Creative Suite 3 Integration

Adobe Creative Suite 3 Smart Object Techniques

Adapted from Creative Suite 3 Integration (Focal Press)

By Keith Martin

Dateline: October 4, 2007
Version: Adobe Photoshop CS3

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Adobe’s Smart Objects feature is something that could significantly change the way you use Photoshop. It isn’t a new feature as such, but it has been enhanced tremendously in Photoshop CS3, making it more flexible and more powerful than before.

Smart Objects are self-contained graphics that live within the regular Photoshop document as individual layers. These can be ordinary Photoshop layers that have been converted to Smart Objects or they can be content from Illustrator or InDesign that has been pasted in as Smart Objects. When a Smart Object contains vector graphics the objects remain resolution independent and scalable. Even Smart Objects created from native Photoshop text can be given effects yet remain editable. This provides the savvy user with a true resolution independent, non-destructive creative workflow, right there in Photoshop CS3.

Illustrator into Photoshop

Bringing Illustrator artwork into Photoshop as a Smart Object is simple; choose File > Place or just copy and paste from Illustrator directly. Placing creates a Smart Object automatically, but when copying and pasting artwork from Illustrator into Photoshop you’re given the choice of pasting the data as a Smart Object, as pixels, as paths, or as Shape Layers. There are times when one of the other options may be better, but for retaining Illustrator’s editing abilities the Smart Objects choice can’t be beaten. (Choosing Shape Layers or Paths converts the parts of the illustration to native Photoshop vector elements. This preserves scalability but loses any special Illustrator features, not least the ability to edit again in Illustrator, in the process.) The item appears as a new layer in the Layers panel, with a small Smart Objects badge in one corner of the thumbnail image.

These Vector Smart Object layers in Photoshop are extremely flexible. Because they contain all of the original Illustrator vector graphics, they render to the resolution of your document. This image can also be rescaled up and down without any loss of quality. With the layer selected, choose Edit > Free Transform and drag the item’s handles. You can scale the layer to any size you like, or resize the whole document for that matter, and the Smart Objects will render cleanly and crisply every time.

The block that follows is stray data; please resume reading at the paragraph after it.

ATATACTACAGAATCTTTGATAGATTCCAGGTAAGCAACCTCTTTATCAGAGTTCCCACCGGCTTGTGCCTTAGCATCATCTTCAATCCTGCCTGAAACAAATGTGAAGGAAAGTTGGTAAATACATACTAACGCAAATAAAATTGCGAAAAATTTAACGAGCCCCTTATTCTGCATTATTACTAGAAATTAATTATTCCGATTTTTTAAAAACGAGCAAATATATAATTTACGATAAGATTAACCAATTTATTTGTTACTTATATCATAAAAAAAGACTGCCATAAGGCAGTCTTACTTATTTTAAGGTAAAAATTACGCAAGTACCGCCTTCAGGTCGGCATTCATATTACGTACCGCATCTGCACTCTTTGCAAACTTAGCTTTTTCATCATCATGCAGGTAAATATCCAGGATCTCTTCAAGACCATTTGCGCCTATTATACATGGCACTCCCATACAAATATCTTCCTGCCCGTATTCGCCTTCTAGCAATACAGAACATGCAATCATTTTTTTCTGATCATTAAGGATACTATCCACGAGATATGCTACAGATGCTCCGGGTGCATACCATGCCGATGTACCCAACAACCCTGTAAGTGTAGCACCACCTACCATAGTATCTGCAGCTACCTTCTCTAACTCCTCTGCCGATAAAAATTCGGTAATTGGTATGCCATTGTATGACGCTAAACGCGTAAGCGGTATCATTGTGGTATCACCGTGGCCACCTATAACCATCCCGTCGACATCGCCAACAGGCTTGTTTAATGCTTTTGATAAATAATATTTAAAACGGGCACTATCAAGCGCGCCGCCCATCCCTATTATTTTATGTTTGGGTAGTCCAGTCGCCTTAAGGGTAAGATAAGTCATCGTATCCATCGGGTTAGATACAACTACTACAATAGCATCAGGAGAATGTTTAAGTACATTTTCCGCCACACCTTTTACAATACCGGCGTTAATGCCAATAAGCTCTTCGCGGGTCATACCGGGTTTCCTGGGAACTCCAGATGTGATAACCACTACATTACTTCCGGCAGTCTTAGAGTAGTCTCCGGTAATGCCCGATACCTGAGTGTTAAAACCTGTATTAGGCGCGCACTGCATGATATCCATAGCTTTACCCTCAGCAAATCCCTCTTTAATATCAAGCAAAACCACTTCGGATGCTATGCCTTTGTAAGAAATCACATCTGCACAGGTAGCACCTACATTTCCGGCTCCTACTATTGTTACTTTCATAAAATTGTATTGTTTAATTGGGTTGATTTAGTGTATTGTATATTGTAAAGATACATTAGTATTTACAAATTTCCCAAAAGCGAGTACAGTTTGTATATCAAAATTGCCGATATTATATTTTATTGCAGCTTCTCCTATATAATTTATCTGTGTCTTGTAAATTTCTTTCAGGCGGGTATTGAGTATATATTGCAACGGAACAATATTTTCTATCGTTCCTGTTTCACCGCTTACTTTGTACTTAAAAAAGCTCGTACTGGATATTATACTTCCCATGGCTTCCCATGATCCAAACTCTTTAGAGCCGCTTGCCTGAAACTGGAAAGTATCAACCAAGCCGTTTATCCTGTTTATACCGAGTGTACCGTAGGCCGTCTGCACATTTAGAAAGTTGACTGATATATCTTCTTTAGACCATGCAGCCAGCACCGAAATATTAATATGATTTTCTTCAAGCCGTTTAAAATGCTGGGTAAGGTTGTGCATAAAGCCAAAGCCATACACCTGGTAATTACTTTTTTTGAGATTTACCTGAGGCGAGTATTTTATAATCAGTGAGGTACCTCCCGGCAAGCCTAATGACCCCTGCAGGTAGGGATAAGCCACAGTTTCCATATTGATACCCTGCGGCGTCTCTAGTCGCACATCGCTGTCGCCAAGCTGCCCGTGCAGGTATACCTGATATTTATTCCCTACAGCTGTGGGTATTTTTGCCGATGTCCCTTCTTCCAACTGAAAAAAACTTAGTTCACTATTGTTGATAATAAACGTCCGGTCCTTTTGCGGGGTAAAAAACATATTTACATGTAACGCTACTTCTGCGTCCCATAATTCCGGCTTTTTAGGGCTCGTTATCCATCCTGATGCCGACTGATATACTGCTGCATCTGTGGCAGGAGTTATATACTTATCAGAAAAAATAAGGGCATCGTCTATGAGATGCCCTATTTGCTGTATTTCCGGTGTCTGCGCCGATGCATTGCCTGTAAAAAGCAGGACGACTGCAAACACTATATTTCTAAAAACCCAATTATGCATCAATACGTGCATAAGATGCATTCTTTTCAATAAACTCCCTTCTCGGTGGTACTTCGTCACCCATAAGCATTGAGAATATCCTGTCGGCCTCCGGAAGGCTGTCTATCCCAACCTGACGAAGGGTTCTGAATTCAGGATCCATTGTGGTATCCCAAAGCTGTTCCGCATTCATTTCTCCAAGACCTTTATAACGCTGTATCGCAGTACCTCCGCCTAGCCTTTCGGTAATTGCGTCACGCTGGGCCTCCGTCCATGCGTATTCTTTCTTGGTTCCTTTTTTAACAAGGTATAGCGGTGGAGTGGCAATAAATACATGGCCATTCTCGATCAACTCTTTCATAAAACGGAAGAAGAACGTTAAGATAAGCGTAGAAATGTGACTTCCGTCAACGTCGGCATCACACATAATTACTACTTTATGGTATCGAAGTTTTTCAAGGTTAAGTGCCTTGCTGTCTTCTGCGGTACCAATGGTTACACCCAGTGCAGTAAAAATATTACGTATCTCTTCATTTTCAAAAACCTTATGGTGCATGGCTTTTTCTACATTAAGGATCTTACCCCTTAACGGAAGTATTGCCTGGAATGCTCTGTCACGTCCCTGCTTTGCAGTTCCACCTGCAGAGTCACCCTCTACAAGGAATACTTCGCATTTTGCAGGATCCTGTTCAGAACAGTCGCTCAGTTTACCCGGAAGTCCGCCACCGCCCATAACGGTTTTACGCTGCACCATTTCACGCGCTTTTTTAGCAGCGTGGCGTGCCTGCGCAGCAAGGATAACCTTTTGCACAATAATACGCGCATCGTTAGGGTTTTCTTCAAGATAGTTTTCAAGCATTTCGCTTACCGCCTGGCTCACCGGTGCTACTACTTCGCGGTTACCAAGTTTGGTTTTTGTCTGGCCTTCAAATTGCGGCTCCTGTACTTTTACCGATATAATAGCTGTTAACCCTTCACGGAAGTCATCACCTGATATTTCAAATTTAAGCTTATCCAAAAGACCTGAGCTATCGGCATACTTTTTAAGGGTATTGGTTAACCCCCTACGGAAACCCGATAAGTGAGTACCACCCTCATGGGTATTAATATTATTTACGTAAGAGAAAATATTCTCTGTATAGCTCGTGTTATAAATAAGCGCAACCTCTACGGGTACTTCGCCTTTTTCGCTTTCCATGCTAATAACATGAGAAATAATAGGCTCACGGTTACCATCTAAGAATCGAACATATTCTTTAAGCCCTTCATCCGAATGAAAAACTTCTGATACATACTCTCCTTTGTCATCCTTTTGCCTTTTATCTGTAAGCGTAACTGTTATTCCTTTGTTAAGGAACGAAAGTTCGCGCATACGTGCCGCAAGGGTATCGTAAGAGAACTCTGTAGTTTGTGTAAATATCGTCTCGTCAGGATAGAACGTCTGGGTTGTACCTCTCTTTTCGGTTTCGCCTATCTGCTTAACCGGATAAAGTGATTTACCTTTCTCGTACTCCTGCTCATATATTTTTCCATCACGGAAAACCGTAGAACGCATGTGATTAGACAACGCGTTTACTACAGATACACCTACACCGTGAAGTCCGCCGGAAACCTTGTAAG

There are some limits to what you can do with Smart Object layers in Photoshop, all revolving around the fact that they’re not pixel-based graphics. For example, brushes, erasers, and similar tools can’t be used without rendering the layer as regular pixels first. If you really want to use these features it can be worth duplicating the Smart Object layer first in case you need to return to the editable shapes version later. Choose Layer > Duplicate Layer or Layer > Smart Objects > New Smart Object via Copy to do this, then hide one of the layers and convert the other to pixels with Layer > Smart Objects > Rasterize. But Smart Object layers can be treated with blend effects and opacity settings in the Layers panel, given layer styles, layer masks and vector masks, and adjustment layers from the Layer menu. One point to note, however, is that layer masks aren’t linked to the layer’s movement. If you set a layer mask and then move the layer itself about in the image, the mask will stay put. You’ll have to move the layer mask independently to get it into the same relative position.

Smart Filters
Using the new Smart Filters feature, Smart Objects can now also have filters applied, a Creative Suite 3 trick that takes these things to an entirely new level. In fact, for many people the Smart Filters feature is the most important new development for Smart Objects. But don’t get confused; despite the name these things aren’t different filters, they are the normal range of Photoshop filters applied to regular Smart Objects. By working in this way, filters can be applied, adjusted, and removed without any problem. This is a very different matter to applying filters to regular bitmap layers; those manipulate the pixel data itself, causing permanent changes to the image. Sure, with the History and History Brush you can do a lot to alleviate this, but it is liberating to be able to paste an Illustrator object into a Photoshop image, then apply filters and rearrange them at will at any point.